The ABS said job vacancies grew by 13.8 per cent over the three months to May to 480,100, compared to February.
“This reflected increasing demand for workers, particularly in customer facing roles, with businesses continuing to face disruptions to their operations, as well as ongoing labour shortages,” ABS head of labour statistics Bjorn Jarvis said today.
The percentage of businesses reporting at least one vacancy also increased.
“A quarter of businesses reported having at least one vacancy in May. This rate was more than double the pre-pandemic level in February 2020, which highlights the extent to which businesses are finding it more difficult to find staff,” Mr Jarvis said.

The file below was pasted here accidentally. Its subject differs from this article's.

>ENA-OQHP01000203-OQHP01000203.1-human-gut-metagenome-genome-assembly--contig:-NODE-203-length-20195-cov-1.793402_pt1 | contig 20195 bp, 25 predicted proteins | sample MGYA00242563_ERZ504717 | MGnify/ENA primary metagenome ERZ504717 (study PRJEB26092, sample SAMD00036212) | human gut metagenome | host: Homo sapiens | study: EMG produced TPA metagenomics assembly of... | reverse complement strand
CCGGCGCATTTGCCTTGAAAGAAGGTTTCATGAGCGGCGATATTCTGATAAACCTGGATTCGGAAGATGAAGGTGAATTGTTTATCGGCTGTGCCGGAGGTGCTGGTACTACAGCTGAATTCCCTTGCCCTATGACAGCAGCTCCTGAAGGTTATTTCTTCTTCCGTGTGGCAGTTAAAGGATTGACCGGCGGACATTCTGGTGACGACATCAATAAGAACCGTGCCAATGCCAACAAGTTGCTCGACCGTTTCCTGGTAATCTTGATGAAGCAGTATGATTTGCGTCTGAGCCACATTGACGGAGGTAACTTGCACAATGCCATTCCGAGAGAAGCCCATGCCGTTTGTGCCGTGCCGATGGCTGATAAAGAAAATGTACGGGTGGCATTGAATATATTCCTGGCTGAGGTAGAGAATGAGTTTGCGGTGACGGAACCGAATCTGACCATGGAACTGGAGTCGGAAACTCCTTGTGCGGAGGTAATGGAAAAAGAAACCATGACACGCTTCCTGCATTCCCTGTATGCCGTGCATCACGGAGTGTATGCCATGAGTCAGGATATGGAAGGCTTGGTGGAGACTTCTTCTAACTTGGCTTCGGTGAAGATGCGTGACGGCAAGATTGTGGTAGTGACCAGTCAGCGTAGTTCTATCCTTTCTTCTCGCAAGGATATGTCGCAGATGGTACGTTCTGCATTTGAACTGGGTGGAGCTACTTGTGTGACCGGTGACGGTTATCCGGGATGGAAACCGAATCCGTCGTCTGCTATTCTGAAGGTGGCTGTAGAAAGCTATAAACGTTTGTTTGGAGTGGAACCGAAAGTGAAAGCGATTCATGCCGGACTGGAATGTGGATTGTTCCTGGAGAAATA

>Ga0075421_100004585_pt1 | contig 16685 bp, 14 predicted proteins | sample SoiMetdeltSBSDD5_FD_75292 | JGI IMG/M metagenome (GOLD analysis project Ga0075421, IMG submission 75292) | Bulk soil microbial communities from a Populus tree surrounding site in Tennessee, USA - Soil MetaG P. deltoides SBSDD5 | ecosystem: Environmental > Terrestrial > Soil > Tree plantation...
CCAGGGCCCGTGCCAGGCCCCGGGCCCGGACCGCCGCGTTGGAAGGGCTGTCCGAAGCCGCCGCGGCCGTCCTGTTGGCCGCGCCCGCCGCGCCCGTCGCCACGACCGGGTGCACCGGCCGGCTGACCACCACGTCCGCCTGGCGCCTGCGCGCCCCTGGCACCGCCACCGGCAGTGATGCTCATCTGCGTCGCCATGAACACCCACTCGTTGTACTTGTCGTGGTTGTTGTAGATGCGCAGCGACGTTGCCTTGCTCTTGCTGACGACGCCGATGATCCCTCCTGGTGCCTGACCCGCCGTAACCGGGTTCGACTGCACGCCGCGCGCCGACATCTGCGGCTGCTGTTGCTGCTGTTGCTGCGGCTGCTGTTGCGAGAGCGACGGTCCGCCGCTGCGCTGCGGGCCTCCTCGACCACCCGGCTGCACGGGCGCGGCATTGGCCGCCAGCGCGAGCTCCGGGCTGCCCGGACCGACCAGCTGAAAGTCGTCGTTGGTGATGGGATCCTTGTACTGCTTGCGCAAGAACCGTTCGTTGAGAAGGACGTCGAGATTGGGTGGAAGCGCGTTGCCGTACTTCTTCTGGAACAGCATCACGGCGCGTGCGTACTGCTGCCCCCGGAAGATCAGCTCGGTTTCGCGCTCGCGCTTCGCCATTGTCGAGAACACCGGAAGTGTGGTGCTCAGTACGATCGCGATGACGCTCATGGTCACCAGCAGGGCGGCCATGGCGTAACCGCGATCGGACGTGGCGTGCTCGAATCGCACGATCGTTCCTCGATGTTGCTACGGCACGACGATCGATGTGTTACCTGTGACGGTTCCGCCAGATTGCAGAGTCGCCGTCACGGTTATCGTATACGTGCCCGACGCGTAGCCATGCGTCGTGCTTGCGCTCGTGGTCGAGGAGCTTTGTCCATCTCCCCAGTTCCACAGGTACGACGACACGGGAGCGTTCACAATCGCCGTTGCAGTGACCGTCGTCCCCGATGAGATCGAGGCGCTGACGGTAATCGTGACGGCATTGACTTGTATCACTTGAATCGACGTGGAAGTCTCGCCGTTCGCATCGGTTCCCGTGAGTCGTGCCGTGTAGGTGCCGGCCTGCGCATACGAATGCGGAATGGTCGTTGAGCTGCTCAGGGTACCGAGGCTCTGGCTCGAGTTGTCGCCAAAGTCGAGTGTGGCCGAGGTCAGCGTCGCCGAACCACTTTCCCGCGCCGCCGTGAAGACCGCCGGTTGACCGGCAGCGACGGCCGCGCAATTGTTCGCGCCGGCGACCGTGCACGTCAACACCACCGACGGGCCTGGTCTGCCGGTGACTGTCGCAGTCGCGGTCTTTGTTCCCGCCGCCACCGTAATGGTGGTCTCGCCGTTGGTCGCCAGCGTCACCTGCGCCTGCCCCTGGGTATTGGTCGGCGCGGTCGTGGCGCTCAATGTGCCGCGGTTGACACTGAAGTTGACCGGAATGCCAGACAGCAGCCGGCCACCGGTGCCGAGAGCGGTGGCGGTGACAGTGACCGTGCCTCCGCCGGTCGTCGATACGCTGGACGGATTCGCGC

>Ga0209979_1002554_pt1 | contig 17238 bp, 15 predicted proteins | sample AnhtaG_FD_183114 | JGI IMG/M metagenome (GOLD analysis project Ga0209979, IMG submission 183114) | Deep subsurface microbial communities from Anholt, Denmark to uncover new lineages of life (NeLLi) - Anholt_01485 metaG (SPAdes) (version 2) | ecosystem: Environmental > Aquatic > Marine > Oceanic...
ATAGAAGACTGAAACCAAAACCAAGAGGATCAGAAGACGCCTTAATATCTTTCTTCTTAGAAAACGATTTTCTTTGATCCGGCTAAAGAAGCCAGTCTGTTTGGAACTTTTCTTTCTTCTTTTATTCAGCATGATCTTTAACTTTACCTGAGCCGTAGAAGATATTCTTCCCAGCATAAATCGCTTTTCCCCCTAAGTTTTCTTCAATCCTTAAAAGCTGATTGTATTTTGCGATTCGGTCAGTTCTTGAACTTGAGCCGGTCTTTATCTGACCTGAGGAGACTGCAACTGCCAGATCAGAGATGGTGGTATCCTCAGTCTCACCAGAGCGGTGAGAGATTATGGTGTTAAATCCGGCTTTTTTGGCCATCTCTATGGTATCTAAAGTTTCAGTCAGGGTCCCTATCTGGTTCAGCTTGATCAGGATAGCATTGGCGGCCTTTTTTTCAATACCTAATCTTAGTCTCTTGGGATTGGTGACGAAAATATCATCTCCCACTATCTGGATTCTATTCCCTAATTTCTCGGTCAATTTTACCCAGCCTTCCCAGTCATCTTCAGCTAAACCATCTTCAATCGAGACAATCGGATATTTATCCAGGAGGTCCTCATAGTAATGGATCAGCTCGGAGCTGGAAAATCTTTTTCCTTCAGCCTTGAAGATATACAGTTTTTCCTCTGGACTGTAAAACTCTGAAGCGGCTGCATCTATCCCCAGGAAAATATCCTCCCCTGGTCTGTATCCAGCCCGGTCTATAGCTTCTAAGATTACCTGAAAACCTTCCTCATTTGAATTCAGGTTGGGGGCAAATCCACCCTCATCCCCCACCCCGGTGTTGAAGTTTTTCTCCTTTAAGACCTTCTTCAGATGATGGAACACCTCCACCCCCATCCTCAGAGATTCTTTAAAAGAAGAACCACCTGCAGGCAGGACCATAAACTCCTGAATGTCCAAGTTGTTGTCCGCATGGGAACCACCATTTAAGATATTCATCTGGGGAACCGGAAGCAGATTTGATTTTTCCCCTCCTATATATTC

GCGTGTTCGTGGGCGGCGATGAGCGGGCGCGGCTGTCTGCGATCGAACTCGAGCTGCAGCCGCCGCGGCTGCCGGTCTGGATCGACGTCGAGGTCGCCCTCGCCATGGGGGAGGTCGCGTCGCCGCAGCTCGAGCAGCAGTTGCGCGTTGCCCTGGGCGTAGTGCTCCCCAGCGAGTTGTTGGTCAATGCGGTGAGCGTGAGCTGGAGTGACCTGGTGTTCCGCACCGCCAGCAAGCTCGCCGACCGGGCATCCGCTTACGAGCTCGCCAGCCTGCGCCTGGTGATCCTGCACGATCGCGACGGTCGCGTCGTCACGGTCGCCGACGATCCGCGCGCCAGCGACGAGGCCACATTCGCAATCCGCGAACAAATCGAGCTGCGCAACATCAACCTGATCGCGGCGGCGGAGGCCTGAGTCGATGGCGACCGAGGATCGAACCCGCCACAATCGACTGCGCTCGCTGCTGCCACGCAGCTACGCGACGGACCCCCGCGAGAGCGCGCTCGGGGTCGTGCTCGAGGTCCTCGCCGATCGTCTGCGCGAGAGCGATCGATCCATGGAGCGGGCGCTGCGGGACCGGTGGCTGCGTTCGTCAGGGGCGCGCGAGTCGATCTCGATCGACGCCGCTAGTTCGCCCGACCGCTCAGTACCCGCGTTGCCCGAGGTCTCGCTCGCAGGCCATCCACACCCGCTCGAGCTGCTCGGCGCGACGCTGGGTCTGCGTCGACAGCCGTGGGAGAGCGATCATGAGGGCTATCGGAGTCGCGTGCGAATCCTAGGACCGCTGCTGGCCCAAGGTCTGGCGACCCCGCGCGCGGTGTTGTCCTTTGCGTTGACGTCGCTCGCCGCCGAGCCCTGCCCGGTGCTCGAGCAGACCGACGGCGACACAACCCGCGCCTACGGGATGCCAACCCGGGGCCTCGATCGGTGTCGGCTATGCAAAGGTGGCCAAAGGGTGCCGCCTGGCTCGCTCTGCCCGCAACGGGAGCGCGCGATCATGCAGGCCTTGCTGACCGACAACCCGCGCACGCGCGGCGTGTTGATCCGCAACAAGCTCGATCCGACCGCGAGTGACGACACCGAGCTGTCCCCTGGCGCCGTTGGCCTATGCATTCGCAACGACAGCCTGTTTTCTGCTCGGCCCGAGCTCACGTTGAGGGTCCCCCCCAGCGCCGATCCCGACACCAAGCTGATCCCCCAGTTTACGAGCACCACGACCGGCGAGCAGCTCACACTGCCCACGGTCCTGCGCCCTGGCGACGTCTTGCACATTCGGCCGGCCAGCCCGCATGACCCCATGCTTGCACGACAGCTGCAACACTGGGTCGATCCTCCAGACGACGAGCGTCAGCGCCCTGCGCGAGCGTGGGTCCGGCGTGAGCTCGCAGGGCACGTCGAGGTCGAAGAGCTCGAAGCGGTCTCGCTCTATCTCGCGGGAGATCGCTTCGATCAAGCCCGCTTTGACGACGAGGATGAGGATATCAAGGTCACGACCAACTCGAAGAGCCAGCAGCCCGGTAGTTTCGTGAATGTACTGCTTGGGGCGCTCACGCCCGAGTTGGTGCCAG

Such demand comes at a time when the unemployment rate is already at 3.9 per cent, its lowest level since 1974.
Meanwhile, demand for credit held up in May in the face of the Reserve Bank’s first interest rate increase in more than a decade.
RBA data shows total credit grew by 0.8 per cent in May, just below the 0.9 pace seen in April, and enough to lift the annual rate to nine per cent – its highest since October 2008.
However, it was still well below the pre-global financial crisis peak of 16.5 per cent in December 2007.
Loans for housing and business were also steady.
The central bank followed up its May hike with a 50 basis point rise in June, the largest increase since February 2000.
Economists expect a further 50 basis point increase at next week’s July board meeting.
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